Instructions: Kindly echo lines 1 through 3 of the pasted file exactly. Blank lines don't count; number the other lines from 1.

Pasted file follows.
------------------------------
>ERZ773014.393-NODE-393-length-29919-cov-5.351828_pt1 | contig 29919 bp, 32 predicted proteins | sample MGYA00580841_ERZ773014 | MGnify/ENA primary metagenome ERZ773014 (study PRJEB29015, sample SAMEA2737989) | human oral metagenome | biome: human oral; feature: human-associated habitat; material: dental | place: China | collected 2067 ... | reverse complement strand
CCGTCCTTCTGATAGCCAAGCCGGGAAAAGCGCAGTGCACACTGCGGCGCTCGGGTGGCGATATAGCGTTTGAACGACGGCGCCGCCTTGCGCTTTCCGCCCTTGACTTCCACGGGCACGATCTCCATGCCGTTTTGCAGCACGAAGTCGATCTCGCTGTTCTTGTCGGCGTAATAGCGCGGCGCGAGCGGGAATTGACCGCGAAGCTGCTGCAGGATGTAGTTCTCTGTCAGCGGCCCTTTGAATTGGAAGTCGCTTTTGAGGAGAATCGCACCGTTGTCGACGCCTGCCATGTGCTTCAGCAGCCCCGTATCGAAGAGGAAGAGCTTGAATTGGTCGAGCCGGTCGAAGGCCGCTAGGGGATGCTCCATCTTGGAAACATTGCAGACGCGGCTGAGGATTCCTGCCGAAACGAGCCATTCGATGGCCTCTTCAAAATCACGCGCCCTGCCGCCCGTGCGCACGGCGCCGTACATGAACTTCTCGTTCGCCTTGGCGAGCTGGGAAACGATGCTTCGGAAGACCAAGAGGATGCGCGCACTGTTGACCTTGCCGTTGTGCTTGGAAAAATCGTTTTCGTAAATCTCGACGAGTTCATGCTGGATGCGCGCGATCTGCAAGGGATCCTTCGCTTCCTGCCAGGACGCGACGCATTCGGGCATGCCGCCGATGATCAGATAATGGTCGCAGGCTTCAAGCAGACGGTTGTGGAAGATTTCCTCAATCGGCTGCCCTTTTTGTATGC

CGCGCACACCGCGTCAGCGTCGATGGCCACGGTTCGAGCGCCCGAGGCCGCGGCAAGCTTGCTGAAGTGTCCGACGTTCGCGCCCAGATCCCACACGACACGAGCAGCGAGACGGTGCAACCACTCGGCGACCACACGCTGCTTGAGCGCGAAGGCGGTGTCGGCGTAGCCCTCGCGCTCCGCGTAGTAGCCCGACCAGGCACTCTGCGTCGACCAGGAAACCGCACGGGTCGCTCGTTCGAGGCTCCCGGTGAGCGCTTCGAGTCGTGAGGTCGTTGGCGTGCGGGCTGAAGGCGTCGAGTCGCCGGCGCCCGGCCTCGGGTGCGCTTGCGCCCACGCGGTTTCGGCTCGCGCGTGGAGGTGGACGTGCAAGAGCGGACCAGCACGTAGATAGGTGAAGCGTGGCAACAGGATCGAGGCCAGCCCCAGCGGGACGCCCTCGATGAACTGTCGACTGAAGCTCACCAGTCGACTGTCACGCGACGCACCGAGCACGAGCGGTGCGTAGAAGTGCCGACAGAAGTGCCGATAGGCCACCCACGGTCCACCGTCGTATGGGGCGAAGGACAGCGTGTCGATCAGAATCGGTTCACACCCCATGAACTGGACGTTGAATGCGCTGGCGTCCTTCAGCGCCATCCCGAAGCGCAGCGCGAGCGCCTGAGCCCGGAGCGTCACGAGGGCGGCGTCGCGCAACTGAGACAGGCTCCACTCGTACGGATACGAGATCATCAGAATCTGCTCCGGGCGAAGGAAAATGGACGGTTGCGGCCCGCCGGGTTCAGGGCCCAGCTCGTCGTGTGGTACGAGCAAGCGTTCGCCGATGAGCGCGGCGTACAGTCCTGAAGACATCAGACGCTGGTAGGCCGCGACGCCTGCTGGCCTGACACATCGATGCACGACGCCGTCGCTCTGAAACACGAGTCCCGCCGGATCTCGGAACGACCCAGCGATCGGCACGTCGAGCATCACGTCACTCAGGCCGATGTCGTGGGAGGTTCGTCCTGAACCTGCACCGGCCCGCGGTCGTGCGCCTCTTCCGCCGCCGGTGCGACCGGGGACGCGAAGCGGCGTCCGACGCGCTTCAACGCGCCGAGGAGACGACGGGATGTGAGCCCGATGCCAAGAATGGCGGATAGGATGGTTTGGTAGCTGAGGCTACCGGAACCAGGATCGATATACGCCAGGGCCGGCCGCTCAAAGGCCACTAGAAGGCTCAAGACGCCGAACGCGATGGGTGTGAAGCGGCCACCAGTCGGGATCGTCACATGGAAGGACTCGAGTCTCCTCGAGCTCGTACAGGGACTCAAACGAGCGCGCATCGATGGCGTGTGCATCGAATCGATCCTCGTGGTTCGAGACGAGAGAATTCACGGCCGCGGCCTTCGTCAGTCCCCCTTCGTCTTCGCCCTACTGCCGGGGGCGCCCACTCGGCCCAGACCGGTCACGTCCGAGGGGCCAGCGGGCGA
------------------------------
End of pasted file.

>ERZ773014.393-NODE-393-length-29919-cov-5.351828_pt1 | contig 29919 bp, 32 predicted proteins | sample MGYA00580841_ERZ773014 | MGnify/ENA primary metagenome ERZ773014 (study PRJEB29015, sample SAMEA2737989) | human oral metagenome | biome: human oral; feature: human-associated habitat; material: dental | place: China | collected 2067 ... | reverse complement strand
CCGTCCTTCTGATAGCCAAGCCGGGAAAAGCGCAGTGCACACTGCGGCGCTCGGGTGGCGATATAGCGTTTGAACGACGGCGCCGCCTTGCGCTTTCCGCCCTTGACTTCCACGGGCACGATCTCCATGCCGTTTTGCAGCACGAAGTCGATCTCGCTGTTCTTGTCGGCGTAATAGCGCGGCGCGAGCGGGAATTGACCGCGAAGCTGCTGCAGGATGTAGTTCTCTGTCAGCGGCCCTTTGAATTGGAAGTCGCTTTTGAGGAGAATCGCACCGTTGTCGACGCCTGCCATGTGCTTCAGCAGCCCCGTATCGAAGAGGAAGAGCTTGAATTGGTCGAGCCGGTCGAAGGCCGCTAGGGGATGCTCCATCTTGGAAACATTGCAGACGCGGCTGAGGATTCCTGCCGAAACGAGCCATTCGATGGCCTCTTCAAAATCACGCGCCCTGCCGCCCGTGCGCACGGCGCCGTACATGAACTTCTCGTTCGCCTTGGCGAGCTGGGAAACGATGCTTCGGAAGACCAAGAGGATGCGCGCACTGTTGACCTTGCCGTTGTGCTTGGAAAAATCGTTTTCGTAAATCTCGACGAGTTCATGCTGGATGCGCGCGATCTGCAAGGGATCCTTCGCTTCCTGCCAGGACGCGACGCATTCGGGCATGCCGCCGATGATCAGATAATGGTCGCAGGCTTCAAGCAGACGGTTGTGGAAGATTTCCTCAATCGGCTGCCCTTTTTGTATGC

CGCGCACACCGCGTCAGCGTCGATGGCCACGGTTCGAGCGCCCGAGGCCGCGGCAAGCTTGCTGAAGTGTCCGACGTTCGCGCCCAGATCCCACACGACACGAGCAGCGAGACGGTGCAACCACTCGGCGACCACACGCTGCTTGAGCGCGAAGGCGGTGTCGGCGTAGCCCTCGCGCTCCGCGTAGTAGCCCGACCAGGCACTCTGCGTCGACCAGGAAACCGCACGGGTCGCTCGTTCGAGGCTCCCGGTGAGCGCTTCGAGTCGTGAGGTCGTTGGCGTGCGGGCTGAAGGCGTCGAGTCGCCGGCGCCCGGCCTCGGGTGCGCTTGCGCCCACGCGGTTTCGGCTCGCGCGTGGAGGTGGACGTGCAAGAGCGGACCAGCACGTAGATAGGTGAAGCGTGGCAACAGGATCGAGGCCAGCCCCAGCGGGACGCCCTCGATGAACTGTCGACTGAAGCTCACCAGTCGACTGTCACGCGACGCACCGAGCACGAGCGGTGCGTAGAAGTGCCGACAGAAGTGCCGATAGGCCACCCACGGTCCACCGTCGTATGGGGCGAAGGACAGCGTGTCGATCAGAATCGGTTCACACCCCATGAACTGGACGTTGAATGCGCTGGCGTCCTTCAGCGCCATCCCGAAGCGCAGCGCGAGCGCCTGAGCCCGGAGCGTCACGAGGGCGGCGTCGCGCAACTGAGACAGGCTCCACTCGTACGGATACGAGATCATCAGAATCTGCTCCGGGCGAAGGAAAATGGACGGTTGCGGCCCGCCGGGTTCAGGGCCCAGCTCGTCGTGTGGTACGAGCAAGCGTTCGCCGATGAGCGCGGCGTACAGTCCTGAAGACATCAGACGCTGGTAGGCCGCGACGCCTGCTGGCCTGACACATCGATGCACGACGCCGTCGCTCTGAAACACGAGTCCCGCCGGATCTCGGAACGACCCAGCGATCGGCACGTCGAGCATCACGTCACTCAGGCCGATGTCGTGGGAGGTTCGTCCTGAACCTGCACCGGCCCGCGGTCGTGCGCCTCTTCCGCCGCCGGTGCGACCGGGGACGCGAAGCGGCGTCCGACGCGCTTCAACGCGCCGAGGAGACGACGGGATGTGAGCCCGATGCCAAGAATGGCGGATAGGATGGTTTGGTAGCTGAGGCTACCGGAACCAGGATCGATATACGCCAGGGCCGGCCGCTCAAAGGCCACTAGAAGGCTCAAGACGCCGAACGCGATGGGTGTGAAGCGGCCACCAGTCGGGATCGTCACATGGAAGGACTCGAGTCTCCTCGAGCTCGTACAGGGACTCAAACGAGCGCGCATCGATGGCGTGTGCATCGAATCGATCCTCGTGGTTCGAGACGAGAGAATTCACGGCCGCGGCCTTCGTCAGTCCCCCTTCGTCTTCGCCCTACTGCCGGGGGCGCCCACTCGGCCCAGACCGGTCACGTCCGAGGGGCCAGCGGGCGA